s more states and officials associations transition to three-person mechanics, lead officials need to become more active and recognize when to rotate ball side.
Gone are the days of lead officials camping out on their side of the floor and calling across the free-throw lane as a trail official leaks to avoid getting beat in transition.
For starters, having a center official means the lead no longer should guess on one-on-one match-ups on the opposite block. An active lead, however, eliminates the need for the center to worry about this match-up — the lead should have rotated to pick up this action and put the crew in the best position to referee the entire play.
“Getting ball side as the lead is the most important thing you can do to assist your crew,” said NCAA Division I men’s basketball referee Kevin Brill.
However, knowing when to rotate as the lead is perhaps the toughest aspect of three-person officiating for new officials. Here are some things to consider, whether you’re new to three-person or a veteran of the mechanic.
When to go.
The ball and the players will dictate rotation. When the ball and post players are on the opposite side, the lead should be in close-down position, ready to rotate once the ball gets close to free-throw line extended.
Getting a feel for what the offensive team is doing also helps the lead in the decision-making process. Paul Patterson, a D-I women’s official and assigner with the Northwest Women’s Intercollegiate Basketball Officials Association, looks first and foremost at whether a team gets its post players involved in the offense.
“If so, then I try to rotate to be in position before the entry pass,” Patterson said. “But if the big isn’t involved or is only used at the high post for screens and passes, but no drives or shots, then I won’t be so anxious to rotate.”
In that case, the lead shouldn’t chase the ball as it moves around the perimeter. Instead, be patient and mirror the ball from wide angle to close down — and be ready to pinch the paint on drives down the lane, aware of secondary defenders and prepared to officiate pass-and-crash plays as well as plays at the rim.
To rotate or not to rotate? That is the question that gets many officials hung up. They hesitate about going across the lane, leaving the crew’s center official having to officiate multiple match-ups with no help.
Brill and Patterson agree that rotating more, especially early in a game, beats not rotating enough.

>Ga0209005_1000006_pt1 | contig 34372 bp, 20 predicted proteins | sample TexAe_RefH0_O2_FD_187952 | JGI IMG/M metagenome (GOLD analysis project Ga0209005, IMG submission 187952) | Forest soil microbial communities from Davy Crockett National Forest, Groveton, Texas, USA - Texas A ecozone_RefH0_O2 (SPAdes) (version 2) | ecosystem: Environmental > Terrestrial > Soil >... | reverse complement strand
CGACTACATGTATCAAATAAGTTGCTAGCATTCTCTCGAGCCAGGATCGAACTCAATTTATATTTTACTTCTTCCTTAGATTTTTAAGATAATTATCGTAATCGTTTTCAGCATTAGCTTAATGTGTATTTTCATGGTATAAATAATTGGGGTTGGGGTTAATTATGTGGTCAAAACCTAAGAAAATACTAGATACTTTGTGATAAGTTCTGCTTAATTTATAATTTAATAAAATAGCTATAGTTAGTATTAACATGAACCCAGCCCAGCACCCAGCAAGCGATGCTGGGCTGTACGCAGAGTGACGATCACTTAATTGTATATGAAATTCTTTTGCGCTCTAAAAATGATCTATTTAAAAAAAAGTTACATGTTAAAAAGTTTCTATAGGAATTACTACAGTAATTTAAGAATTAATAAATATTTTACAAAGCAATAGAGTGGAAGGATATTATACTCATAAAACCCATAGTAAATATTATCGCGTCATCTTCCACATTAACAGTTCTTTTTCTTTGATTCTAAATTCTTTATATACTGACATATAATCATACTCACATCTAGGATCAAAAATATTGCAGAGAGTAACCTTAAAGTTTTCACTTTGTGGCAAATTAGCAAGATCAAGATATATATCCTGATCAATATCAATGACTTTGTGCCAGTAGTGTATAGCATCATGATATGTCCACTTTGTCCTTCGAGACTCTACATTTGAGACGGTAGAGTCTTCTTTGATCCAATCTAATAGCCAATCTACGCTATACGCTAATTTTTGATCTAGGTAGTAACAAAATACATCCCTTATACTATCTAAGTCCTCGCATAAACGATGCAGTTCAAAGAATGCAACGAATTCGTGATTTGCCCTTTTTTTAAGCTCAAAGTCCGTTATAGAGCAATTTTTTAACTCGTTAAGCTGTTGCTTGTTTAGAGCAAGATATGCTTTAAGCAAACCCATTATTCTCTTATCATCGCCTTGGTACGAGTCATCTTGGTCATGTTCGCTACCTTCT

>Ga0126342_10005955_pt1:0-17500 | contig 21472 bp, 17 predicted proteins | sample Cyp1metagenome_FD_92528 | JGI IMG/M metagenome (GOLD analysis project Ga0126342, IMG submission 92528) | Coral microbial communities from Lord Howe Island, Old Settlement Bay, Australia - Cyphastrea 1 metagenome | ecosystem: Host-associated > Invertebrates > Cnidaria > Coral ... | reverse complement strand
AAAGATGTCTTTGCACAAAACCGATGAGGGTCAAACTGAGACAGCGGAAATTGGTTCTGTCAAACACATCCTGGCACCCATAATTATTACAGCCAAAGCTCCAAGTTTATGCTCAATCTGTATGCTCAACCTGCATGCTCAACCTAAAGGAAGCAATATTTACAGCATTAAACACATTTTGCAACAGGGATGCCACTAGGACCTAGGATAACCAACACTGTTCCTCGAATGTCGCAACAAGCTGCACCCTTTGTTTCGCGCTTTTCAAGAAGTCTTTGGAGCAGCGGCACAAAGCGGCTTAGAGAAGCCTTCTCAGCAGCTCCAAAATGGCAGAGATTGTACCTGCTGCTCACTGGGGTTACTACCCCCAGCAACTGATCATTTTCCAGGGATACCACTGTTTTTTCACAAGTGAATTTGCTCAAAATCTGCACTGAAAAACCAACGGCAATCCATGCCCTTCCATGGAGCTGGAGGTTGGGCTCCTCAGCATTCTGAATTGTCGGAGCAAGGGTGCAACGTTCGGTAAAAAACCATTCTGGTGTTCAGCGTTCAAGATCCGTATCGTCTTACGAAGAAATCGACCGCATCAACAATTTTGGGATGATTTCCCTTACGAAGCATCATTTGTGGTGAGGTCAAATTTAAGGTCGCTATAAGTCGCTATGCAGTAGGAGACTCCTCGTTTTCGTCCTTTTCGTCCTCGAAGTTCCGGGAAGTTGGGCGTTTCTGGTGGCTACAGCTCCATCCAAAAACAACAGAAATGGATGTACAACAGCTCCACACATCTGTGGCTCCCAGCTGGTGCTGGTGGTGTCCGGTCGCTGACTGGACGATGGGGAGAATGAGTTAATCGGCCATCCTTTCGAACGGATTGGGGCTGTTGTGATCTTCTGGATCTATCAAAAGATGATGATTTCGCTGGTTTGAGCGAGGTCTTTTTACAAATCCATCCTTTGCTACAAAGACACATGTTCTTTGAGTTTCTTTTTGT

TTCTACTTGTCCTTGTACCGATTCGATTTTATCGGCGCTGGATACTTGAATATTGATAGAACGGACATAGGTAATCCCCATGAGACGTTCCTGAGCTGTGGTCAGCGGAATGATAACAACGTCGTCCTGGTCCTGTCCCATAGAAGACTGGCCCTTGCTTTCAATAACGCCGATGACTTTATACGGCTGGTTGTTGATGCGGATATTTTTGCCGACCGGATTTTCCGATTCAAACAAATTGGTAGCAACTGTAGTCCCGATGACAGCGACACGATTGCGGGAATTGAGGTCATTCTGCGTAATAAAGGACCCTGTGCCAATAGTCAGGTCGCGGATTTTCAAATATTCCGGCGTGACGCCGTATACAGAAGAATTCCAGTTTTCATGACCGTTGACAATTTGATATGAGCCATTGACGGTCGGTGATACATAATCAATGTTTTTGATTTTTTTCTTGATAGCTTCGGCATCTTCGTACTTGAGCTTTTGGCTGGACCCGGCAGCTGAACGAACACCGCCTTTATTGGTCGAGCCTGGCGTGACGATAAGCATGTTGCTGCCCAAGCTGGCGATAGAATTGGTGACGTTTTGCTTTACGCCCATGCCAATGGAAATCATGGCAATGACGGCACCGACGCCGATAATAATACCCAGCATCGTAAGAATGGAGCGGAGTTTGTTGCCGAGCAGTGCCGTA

“We should go into every game with the intention to rotate early and often,” Patterson said. “Then, relax that based on what each team does.”
However, when rotating, remember there are times that a rotation should not take place — or if in progress, the lead should back out and return:
- An immediate shot.
- A drive to the basket.
- A cross-court (skip) pass.
“If the lead rotates during those times, they are putting the crew at a disadvantage,” Brill said. “People won’t know what their responsibilities are to officiate.”
The old rule of thumb was that if the lead was past the center of the basket, he or she should complete the rotation regardless, but as three-person mechanics have evolved, this hard-and-fast rule has disappeared.
Even if the lead is a step from the opposite lane line but has not started to turn to indicate the completion of the rotation, it is better for the lead to back out of the rotation.
“When the lead comes back, the other partners don’t have to switch their eyes and duties as quickly, and the crew will cover the court better versus completing the rotation on shots and drives,” Patterson said.
In the meantime, the lead shouldn’t forget to officiate his or her primary while crossing the lane — only when the lead starts to turn his or her body to cover the new primary should the rotation be considered complete.
This is a great point to discuss in pregame, so the crew is aware of each other’s tendencies.
A great way to keep yourself focused as you rotate is to do a little self-talk, reminding yourself of where you should be looking. Start with the low block you’re vacating, then look toward the high post on that side, followed by the high post on the lane line you’re rotating toward, and finally, as you turn your body to indicate the rotation is complete, the low block in your new primary. By doing this, you ensure that as the crew rotates, it doesn’t miss an illegal screen at the high elbow or a hold by a defender on a flex cut across the end line.
Art vs. science.
Most officials agree there is no set rule regarding when to rotate. But there are a few situations that should trigger a rotation more often than not:
- A competitive match-up on the opposite low block with the ball settled on that side of the floor.
- A cross screen to free up an offensive player on the opposite lane line.
- The majority of players, and the ball, on the center’s side of the court.
- A halfcourt trap set on the center’s side, forcing that official to move up toward the division line to referee the play.
However, a lot of the decision-making involved in a rotation comes from having a good feel for game flow, tendencies and having a sense of where the lead should be to put the crew in the best position to referee play.
Honing that feel to develop an instinctual feel for when to rotate just takes time on the court. The more three-person games you work, the better you’ll become with your rotations.
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